Environmental factors and exposure to the elements can also wreak havoc. Road work often takes place when the sun and heat are at their peak. Deadly heat-­related illnesses can be caused by either environmental or metabolic heat. Environmental heat is created as a result of warm or hot surroundings, including air temperature, humidity, radiant heat from sunlight or artificial heat sources such as furnaces and air movement. Metabolic heat is generated by the body and is linked to physical activity or workload. 

When working in hot, sunny conditions, it is imperative that workers dress appropriately, take breaks in cooler conditions away from the sun and limit exposure whenever possible. 

Work can also be done during extreme cold. Under those conditions, workers should wear clothing that will prevent cold-related injuries such as frostbite and hypothermia. 

Rain, snow, fog, haze, glare or slick or icy roadways can decrease visibility and increase the amount of time that a driver needs to stop. Night road work brings a host of additional challenges. 

Overall, almost 5,000 deadly crashes, more than 300,000 injury crashes and almost 1 million property-damage­-only crashes occur annually during adverse weather. This accounts for 28% of the total crashes and 19% of the fatalities. It is also estimated that weather-related crashes cost entities more than $40 billion. As a result, weather should be considered when setting up, traveling through or working in a traffic safety work zone.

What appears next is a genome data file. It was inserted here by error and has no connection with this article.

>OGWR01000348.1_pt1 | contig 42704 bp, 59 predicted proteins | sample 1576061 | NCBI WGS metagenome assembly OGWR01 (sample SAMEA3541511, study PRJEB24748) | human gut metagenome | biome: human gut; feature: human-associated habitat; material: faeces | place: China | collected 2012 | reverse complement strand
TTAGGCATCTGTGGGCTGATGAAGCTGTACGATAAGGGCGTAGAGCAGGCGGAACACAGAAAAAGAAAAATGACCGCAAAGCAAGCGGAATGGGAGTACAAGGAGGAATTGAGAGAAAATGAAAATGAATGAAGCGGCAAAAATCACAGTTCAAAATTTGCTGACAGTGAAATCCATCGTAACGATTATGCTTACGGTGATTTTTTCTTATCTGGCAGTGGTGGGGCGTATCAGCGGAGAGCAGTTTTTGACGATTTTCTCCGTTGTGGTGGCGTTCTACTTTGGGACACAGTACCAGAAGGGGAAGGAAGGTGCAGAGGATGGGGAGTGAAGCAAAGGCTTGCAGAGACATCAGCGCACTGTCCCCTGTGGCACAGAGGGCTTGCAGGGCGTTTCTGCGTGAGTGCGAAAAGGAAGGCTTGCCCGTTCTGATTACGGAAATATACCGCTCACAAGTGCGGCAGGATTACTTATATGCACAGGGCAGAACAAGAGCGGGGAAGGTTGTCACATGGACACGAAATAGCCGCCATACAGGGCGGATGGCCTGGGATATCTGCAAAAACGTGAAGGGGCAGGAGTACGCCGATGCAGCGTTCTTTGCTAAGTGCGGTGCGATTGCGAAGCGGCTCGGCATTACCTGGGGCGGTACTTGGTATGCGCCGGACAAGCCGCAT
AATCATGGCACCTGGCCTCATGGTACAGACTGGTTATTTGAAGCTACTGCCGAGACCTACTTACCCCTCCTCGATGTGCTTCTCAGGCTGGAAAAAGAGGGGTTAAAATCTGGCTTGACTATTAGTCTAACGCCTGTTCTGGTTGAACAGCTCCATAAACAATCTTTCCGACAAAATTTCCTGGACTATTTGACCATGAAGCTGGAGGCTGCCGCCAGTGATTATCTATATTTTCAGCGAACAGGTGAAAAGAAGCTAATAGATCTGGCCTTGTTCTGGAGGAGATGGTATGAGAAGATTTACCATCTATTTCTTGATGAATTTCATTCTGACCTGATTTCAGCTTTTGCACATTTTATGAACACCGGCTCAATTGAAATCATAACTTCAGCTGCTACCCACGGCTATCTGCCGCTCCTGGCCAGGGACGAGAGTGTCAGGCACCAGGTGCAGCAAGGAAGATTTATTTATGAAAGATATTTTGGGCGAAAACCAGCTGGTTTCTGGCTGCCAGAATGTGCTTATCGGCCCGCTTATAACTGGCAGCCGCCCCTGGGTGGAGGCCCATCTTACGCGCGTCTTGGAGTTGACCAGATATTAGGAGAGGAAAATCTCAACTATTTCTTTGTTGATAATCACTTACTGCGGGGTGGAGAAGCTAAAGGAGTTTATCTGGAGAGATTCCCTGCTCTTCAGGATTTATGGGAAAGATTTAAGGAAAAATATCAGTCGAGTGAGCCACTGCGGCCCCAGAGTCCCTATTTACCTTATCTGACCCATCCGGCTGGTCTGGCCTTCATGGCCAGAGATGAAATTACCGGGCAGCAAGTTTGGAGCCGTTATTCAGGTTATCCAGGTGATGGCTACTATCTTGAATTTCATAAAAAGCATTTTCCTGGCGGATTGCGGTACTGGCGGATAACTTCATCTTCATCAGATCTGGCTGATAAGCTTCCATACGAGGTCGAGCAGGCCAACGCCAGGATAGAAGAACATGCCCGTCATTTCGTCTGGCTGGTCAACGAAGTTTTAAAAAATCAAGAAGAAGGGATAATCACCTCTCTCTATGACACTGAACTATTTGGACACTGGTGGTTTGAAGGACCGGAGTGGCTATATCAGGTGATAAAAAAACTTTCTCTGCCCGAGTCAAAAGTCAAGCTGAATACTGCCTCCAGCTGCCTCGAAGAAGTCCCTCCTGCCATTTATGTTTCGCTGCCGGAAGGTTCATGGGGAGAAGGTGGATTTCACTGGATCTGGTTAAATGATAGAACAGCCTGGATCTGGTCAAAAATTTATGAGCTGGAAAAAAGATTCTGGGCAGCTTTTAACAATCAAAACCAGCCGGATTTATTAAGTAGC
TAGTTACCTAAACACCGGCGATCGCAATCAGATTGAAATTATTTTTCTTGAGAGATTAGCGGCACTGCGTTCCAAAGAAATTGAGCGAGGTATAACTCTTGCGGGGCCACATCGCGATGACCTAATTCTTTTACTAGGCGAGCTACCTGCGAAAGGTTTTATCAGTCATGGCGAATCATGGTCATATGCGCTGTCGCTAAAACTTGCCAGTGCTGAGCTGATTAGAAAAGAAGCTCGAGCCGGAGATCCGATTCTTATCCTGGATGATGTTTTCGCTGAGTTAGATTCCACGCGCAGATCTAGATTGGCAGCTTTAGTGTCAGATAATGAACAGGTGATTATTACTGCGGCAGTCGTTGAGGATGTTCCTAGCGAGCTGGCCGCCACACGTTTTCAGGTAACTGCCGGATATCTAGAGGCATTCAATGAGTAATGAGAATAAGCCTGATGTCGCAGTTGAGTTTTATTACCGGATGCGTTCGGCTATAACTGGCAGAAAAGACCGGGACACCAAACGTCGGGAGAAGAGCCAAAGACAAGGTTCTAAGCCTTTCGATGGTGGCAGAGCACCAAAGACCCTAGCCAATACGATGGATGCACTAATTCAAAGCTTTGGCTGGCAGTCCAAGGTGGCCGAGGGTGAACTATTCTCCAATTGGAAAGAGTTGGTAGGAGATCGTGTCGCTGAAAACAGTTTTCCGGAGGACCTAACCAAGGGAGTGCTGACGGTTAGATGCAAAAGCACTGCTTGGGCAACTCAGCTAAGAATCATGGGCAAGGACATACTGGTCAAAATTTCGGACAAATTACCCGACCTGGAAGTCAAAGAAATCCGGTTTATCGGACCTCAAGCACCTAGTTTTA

Navigating work zones as a driver

Now flip the script. We all travel through traffic safety work zones as drivers or passengers and need to be aware. Although work zones are designed and set up with safety in mind, there are still far too many injuries and deaths. On a Maryland highway in March, six construction workers were killed in the middle of the day by a car that flipped over into the work zone. Both cars were reportedly speeding, according to a preliminary report by the NTSB. These deaths could prompt new recommended safety protocols and brought renewed attention to the dangers highway crews face. The onus cannot be completely on workers. 

It is important to realize our responsibility as drivers to stay alert and obey flaggers and all traffic laws. Speeding is one of the biggest recurring causes of work zone crashes and the reason fines are often doubled in work zones.

Some ways we can protect the highway workforce when traveling through roadway work zones are expecting the unexpected, avoiding distracted driving, not looking at mobile devices and obeying work zone speed limits. Maintain a safe distance between your vehicle and those working in the zone and their equipment. 

There may be times that workers and their equipment will need to share the roadway with you, so give them as much space as possible for everyone’s safety. When entering a work zone, pay attention, read and adhere to all speed limits, warning signs and flaggers. After all, they are the ones who know the best way to navigate traffic safely. 

Factoring work zones into your plans is safer and better for workers and drivers, even if it delays your schedule.

FHWA Road Management Program

 

FHWA Road Management Program

 

Header image: Getty images / intararit / Irina Medvedeva

About The Author

O’CONNOR is safety and regulatory affairs manager for Intec, a safety consulting, training and publishing firm. Reach him at [email protected].